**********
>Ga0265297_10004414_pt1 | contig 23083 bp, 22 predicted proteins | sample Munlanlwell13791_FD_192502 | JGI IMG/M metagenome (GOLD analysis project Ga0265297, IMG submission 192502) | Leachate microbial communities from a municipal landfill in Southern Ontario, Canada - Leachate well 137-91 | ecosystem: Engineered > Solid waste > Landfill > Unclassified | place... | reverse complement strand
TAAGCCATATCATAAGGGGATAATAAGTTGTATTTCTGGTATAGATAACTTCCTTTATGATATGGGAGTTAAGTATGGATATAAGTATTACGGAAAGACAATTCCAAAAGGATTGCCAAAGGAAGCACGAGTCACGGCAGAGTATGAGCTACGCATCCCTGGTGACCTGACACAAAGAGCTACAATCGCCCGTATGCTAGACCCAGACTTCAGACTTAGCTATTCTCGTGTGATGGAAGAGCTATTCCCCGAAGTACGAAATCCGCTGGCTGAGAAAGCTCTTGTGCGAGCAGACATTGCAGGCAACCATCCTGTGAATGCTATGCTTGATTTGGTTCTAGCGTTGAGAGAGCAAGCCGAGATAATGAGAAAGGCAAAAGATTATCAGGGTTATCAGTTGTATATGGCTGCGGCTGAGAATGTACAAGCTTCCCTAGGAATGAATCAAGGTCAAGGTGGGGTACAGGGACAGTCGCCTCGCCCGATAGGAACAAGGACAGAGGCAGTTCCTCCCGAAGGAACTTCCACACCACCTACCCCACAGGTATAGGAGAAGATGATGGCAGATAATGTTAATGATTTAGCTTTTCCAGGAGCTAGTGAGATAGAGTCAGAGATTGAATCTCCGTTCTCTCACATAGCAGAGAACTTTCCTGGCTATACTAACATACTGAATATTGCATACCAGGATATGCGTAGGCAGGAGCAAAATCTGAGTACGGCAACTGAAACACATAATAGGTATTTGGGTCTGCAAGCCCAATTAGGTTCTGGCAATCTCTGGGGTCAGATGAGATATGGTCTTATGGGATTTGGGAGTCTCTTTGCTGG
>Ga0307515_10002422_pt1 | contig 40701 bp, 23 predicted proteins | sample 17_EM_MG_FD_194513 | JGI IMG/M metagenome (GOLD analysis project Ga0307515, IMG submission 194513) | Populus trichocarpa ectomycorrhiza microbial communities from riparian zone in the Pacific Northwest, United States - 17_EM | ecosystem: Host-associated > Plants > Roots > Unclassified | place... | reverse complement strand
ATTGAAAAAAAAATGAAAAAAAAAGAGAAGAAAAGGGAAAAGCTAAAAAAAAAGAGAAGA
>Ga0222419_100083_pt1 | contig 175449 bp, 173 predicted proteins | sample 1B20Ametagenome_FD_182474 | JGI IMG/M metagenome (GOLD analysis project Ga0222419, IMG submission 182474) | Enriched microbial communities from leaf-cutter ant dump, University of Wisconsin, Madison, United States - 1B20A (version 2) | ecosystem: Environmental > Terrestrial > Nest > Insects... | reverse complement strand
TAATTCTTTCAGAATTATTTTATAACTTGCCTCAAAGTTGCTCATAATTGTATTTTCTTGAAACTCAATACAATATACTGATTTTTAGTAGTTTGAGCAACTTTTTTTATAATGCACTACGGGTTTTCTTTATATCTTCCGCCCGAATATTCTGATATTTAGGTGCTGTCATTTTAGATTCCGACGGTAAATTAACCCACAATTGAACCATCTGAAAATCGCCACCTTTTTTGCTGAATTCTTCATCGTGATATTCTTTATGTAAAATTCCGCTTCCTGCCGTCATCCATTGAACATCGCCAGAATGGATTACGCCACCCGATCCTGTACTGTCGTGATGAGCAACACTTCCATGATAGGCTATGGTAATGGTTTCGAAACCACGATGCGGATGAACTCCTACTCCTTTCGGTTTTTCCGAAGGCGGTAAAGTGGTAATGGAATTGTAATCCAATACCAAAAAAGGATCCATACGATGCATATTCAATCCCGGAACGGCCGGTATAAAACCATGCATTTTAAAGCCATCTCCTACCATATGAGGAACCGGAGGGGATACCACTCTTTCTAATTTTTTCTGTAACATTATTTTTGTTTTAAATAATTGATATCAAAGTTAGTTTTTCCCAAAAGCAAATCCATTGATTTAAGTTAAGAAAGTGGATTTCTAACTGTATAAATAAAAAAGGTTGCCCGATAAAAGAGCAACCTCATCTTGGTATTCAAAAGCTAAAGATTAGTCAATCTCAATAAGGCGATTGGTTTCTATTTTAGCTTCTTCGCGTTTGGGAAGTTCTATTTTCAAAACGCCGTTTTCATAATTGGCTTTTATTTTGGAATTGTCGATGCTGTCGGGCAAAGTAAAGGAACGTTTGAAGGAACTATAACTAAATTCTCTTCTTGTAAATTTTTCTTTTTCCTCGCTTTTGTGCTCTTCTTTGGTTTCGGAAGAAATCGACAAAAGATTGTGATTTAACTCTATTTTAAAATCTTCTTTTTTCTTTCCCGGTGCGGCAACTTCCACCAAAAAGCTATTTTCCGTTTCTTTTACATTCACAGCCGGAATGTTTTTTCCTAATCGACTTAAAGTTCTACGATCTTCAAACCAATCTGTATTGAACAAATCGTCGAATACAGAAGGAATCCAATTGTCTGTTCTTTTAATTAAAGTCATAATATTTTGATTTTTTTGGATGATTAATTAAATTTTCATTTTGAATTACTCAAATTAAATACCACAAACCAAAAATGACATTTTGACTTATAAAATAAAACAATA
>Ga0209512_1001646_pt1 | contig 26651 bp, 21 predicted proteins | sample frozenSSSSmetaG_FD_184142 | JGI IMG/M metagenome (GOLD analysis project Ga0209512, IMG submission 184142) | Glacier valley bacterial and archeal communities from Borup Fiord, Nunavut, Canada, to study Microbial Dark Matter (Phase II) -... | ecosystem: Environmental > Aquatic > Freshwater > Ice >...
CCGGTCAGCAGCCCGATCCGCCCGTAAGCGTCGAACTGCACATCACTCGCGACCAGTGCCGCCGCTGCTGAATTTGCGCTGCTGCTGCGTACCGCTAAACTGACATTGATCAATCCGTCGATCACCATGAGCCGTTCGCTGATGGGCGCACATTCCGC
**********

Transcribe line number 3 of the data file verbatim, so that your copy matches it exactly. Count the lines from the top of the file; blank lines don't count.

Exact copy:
>Ga0307515_10002422_pt1 | contig 40701 bp, 23 predicted proteins | sample 17_EM_MG_FD_194513 | JGI IMG/M metagenome (GOLD analysis project Ga0307515, IMG submission 194513) | Populus trichocarpa ectomycorrhiza microbial communities from riparian zone in the Pacific Northwest, United States - 17_EM | ecosystem: Host-associated > Plants > Roots > Unclassified | place... | reverse complement strand